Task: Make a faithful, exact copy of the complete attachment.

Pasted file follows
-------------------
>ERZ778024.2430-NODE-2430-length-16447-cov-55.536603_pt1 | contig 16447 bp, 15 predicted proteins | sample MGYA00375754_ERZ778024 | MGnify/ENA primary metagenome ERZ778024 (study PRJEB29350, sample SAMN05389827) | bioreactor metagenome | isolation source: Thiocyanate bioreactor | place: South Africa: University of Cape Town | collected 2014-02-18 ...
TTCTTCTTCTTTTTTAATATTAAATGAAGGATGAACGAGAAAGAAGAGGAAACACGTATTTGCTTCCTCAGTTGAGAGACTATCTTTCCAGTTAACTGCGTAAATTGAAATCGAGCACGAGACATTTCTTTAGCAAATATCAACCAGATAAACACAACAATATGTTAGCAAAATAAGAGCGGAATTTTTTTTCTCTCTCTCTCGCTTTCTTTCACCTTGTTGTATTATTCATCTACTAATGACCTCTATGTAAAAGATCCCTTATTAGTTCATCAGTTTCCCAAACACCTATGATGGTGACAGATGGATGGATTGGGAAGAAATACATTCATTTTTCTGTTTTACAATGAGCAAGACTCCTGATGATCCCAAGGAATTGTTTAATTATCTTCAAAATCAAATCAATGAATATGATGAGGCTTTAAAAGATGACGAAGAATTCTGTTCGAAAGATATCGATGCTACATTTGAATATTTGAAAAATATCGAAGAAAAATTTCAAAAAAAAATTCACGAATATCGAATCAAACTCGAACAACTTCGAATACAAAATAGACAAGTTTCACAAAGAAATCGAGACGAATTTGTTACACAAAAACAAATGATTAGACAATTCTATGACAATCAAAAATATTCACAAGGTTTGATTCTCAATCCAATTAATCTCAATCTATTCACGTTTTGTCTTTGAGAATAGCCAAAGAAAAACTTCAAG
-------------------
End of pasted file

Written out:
>ERZ778024.2430-NODE-2430-length-16447-cov-55.536603_pt1 | contig 16447 bp, 15 predicted proteins | sample MGYA00375754_ERZ778024 | MGnify/ENA primary metagenome ERZ778024 (study PRJEB29350, sample SAMN05389827) | bioreactor metagenome | isolation source: Thiocyanate bioreactor | place: South Africa: University of Cape Town | collected 2014-02-18 ...
TTCTTCTTCTTTTTTAATATTAAATGAAGGATGAACGAGAAAGAAGAGGAAACACGTATTTGCTTCCTCAGTTGAGAGACTATCTTTCCAGTTAACTGCGTAAATTGAAATCGAGCACGAGACATTTCTTTAGCAAATATCAACCAGATAAACACAACAATATGTTAGCAAAATAAGAGCGGAATTTTTTTTCTCTCTCTCTCGCTTTCTTTCACCTTGTTGTATTATTCATCTACTAATGACCTCTATGTAAAAGATCCCTTATTAGTTCATCAGTTTCCCAAACACCTATGATGGTGACAGATGGATGGATTGGGAAGAAATACATTCATTTTTCTGTTTTACAATGAGCAAGACTCCTGATGATCCCAAGGAATTGTTTAATTATCTTCAAAATCAAATCAATGAATATGATGAGGCTTTAAAAGATGACGAAGAATTCTGTTCGAAAGATATCGATGCTACATTTGAATATTTGAAAAATATCGAAGAAAAATTTCAAAAAAAAATTCACGAATATCGAATCAAACTCGAACAACTTCGAATACAAAATAGACAAGTTTCACAAAGAAATCGAGACGAATTTGTTACACAAAAACAAATGATTAGACAATTCTATGACAATCAAAAATATTCACAAGGTTTGATTCTCAATCCAATTAATCTCAATCTATTCACGTTTTGTCTTTGAGAATAGCCAAAGAAAAACTTCAAG